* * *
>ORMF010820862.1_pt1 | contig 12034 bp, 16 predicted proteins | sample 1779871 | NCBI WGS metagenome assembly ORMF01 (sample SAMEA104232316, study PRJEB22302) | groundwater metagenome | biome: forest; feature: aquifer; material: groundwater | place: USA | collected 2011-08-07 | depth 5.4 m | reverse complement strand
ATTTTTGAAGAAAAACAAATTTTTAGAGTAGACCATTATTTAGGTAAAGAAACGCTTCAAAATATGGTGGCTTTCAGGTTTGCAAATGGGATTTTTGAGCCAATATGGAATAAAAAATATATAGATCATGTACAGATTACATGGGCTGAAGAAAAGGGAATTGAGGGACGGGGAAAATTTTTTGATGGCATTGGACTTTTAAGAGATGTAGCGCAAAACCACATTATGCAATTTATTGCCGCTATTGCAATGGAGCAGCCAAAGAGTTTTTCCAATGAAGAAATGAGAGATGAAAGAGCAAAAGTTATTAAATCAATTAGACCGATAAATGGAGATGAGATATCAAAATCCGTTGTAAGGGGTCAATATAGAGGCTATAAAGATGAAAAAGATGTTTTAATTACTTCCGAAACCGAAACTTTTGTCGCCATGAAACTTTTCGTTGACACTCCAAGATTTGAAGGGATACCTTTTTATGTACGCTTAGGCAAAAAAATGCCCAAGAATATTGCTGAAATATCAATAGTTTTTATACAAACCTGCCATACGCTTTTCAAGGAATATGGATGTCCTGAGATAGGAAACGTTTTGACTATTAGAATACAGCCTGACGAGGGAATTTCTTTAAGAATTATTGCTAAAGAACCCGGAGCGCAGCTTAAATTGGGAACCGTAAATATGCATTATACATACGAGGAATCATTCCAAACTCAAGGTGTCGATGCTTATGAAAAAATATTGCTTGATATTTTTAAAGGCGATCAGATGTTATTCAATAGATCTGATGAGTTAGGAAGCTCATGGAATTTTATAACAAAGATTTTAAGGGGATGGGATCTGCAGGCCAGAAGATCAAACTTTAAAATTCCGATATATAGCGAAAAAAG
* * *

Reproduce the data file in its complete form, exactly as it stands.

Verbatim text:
>ORMF010820862.1_pt1 | contig 12034 bp, 16 predicted proteins | sample 1779871 | NCBI WGS metagenome assembly ORMF01 (sample SAMEA104232316, study PRJEB22302) | groundwater metagenome | biome: forest; feature: aquifer; material: groundwater | place: USA | collected 2011-08-07 | depth 5.4 m | reverse complement strand
ATTTTTGAAGAAAAACAAATTTTTAGAGTAGACCATTATTTAGGTAAAGAAACGCTTCAAAATATGGTGGCTTTCAGGTTTGCAAATGGGATTTTTGAGCCAATATGGAATAAAAAATATATAGATCATGTACAGATTACATGGGCTGAAGAAAAGGGAATTGAGGGACGGGGAAAATTTTTTGATGGCATTGGACTTTTAAGAGATGTAGCGCAAAACCACATTATGCAATTTATTGCCGCTATTGCAATGGAGCAGCCAAAGAGTTTTTCCAATGAAGAAATGAGAGATGAAAGAGCAAAAGTTATTAAATCAATTAGACCGATAAATGGAGATGAGATATCAAAATCCGTTGTAAGGGGTCAATATAGAGGCTATAAAGATGAAAAAGATGTTTTAATTACTTCCGAAACCGAAACTTTTGTCGCCATGAAACTTTTCGTTGACACTCCAAGATTTGAAGGGATACCTTTTTATGTACGCTTAGGCAAAAAAATGCCCAAGAATATTGCTGAAATATCAATAGTTTTTATACAAACCTGCCATACGCTTTTCAAGGAATATGGATGTCCTGAGATAGGAAACGTTTTGACTATTAGAATACAGCCTGACGAGGGAATTTCTTTAAGAATTATTGCTAAAGAACCCGGAGCGCAGCTTAAATTGGGAACCGTAAATATGCATTATACATACGAGGAATCATTCCAAACTCAAGGTGTCGATGCTTATGAAAAAATATTGCTTGATATTTTTAAAGGCGATCAGATGTTATTCAATAGATCTGATGAGTTAGGAAGCTCATGGAATTTTATAACAAAGATTTTAAGGGGATGGGATCTGCAGGCCAGAAGATCAAACTTTAAAATTCCGATATATAGCGAAAAAAG